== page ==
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How to Sleep

How to Sleep
Directed byNick Grinde
Written byRobert Benchley
StarringRobert Benchley
Narrated byRobert Benchley
Distributed byMGM
Release date
  • September 14, 1935 (1935-09-14)
Running time
11 minutes
CountryUnited States
LanguageEnglish

How to Sleep is a short comedy film written by and starring humorist Robert Benchley. Filmed and released by MGM in 1935 (as part of their "Miniatures" series), it features Benchley as a narrator as well as film subject, discussing four parts of sleep—causes, methods, avoiding sleep, and waking up.

The production was inspired by a Mellon Institute study on sleep commissioned by the Simmons Mattress Company. It was filmed in two days, and featured Benchley as both the narrator and sleeper, the latter a role Benchley claimed was "not much of a strain, as [he] was in bed most of the time."[1] Benchley was in fact a last-minute participant. As his son Nathaniel Benchley recalled, "How to Sleep was supposed to be a Pete Smith short, but Pete Smith was sick. It was going to be a thing on Simmons mattresses; they had this film of quick shots showing how many positions you take during an evening's sleep. They tried to have somebody else do it, who couldn't make it, and they finally came to my father and asked if he would try to do it. That's what finally wound up being How to Sleep."[2]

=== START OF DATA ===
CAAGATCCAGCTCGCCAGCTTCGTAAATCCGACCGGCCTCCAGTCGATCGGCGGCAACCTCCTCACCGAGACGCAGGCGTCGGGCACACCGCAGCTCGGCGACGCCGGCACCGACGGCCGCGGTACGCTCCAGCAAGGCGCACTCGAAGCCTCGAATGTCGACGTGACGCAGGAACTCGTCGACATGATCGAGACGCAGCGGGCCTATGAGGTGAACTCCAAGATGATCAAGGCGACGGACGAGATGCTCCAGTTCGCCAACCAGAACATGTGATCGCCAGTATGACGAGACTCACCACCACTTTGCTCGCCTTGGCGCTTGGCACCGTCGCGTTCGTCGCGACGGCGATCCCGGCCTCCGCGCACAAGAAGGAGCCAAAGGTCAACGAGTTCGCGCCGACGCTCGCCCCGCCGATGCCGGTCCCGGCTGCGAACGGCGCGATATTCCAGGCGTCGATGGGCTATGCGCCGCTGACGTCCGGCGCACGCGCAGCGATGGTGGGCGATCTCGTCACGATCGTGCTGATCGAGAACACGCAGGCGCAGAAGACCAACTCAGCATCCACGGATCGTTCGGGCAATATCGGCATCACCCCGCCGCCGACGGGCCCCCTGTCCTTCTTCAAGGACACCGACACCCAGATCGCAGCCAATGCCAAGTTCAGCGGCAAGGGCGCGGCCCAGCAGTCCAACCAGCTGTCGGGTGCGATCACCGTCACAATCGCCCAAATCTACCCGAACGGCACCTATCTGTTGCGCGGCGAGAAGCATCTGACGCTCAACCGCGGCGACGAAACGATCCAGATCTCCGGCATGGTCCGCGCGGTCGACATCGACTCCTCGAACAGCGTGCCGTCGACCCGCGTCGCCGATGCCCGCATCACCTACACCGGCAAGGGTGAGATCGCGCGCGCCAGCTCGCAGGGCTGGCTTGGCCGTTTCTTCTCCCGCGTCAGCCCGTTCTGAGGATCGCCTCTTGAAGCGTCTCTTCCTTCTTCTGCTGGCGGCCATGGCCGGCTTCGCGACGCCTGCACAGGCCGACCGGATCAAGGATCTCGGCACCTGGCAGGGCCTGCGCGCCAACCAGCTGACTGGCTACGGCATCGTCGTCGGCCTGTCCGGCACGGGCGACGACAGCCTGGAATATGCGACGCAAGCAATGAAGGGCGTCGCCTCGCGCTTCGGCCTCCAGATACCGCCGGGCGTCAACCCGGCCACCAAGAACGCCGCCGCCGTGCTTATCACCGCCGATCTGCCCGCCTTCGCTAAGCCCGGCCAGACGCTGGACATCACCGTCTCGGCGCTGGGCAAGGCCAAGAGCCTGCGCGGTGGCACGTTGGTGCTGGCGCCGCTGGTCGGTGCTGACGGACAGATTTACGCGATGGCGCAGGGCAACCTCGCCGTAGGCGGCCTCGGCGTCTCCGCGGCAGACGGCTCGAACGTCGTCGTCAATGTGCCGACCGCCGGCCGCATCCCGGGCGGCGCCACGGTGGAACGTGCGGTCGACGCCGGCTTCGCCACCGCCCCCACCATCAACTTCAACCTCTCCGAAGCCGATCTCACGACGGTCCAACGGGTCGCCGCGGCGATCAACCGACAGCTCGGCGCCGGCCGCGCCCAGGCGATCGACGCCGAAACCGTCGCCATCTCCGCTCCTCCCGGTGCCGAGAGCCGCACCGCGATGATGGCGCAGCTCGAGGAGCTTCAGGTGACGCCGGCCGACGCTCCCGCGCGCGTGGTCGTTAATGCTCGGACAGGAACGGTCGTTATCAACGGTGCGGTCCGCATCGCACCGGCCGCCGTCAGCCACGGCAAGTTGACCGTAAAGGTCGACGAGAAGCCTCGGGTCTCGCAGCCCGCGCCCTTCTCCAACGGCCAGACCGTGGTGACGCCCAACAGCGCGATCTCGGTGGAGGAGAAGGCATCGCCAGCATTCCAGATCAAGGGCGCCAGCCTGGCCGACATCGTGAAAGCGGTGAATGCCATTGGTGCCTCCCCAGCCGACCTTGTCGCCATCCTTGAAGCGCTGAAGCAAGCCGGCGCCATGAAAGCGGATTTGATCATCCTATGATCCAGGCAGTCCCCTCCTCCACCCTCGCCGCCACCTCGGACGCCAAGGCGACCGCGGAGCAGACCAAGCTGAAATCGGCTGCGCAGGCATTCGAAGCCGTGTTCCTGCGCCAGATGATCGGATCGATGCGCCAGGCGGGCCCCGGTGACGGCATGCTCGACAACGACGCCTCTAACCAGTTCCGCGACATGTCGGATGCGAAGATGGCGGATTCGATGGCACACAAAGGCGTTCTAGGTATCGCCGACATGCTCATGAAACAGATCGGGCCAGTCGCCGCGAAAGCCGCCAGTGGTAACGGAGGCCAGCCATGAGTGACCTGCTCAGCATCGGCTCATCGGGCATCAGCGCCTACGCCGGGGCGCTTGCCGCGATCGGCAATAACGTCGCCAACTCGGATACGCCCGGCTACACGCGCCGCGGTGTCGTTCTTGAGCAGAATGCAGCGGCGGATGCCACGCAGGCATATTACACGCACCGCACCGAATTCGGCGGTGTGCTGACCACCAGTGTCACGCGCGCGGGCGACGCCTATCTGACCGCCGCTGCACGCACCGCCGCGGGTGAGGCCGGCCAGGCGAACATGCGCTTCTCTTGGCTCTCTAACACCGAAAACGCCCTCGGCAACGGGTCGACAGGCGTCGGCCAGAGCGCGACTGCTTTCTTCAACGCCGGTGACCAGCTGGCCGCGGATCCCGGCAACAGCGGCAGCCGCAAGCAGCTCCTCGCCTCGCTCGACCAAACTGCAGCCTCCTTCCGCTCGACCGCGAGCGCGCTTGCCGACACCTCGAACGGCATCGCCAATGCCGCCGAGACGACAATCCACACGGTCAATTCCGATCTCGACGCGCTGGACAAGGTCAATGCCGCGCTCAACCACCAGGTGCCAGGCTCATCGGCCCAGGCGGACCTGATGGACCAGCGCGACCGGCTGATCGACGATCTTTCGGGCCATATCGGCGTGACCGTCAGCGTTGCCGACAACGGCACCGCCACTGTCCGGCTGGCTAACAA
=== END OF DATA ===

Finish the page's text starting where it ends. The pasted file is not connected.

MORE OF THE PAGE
The film was well received in previews and was promoted heavily, with a still from the film being used in Simmons advertisements. The only group not pleased was the Mellon Institute, which did not approve of the studio mocking their study.[3]

How to Sleep won an Academy Award for Best Live-Action Short Subject in 1935.[4] MGM kicked off an entire series of situation-comedy reels, each 10 minutes in length, showing Benchley giving mock-instructional lectures (How to Be a Detective, How to Rest, etc.) or coping with household situations (An Evening Alone, Home Movies, etc.).

How to Sleep is included as an extra on the DVD of the 1935 Marx Brothers feature film, A Night at the Opera, and is also available on the DVD set The Robert Benchley Miniatures Collection.[5]

See also

References

  1. ^ Altman, 302–303.
  2. ^ Nathaniel Benchley to Leonard Maltin, The Great Movie Shorts, Crown, 1972, p. 166.
  3. ^ Altman, 305.
  4. ^ "The 8th Academy Awards (1936) Nominees and Winners". oscars.org. Archived from the original on 6 July 2011. Retrieved 2011-08-07.
  5. ^ "Robert Benchley Shorts (MOD) | WBshop.com". www.wbshop.com. Archived from the original on 2016-04-10.

Notes

  • Billy Altman, Laughter's Gentle Soul: The Life of Robert Benchley. (New York City: W. W. Norton, 1997. ISBN 0-393-03833-5).
  • Nathaniel Benchley, Robert Benchley, a biography. (New York City, McGraw-Hill, 1955).

External links


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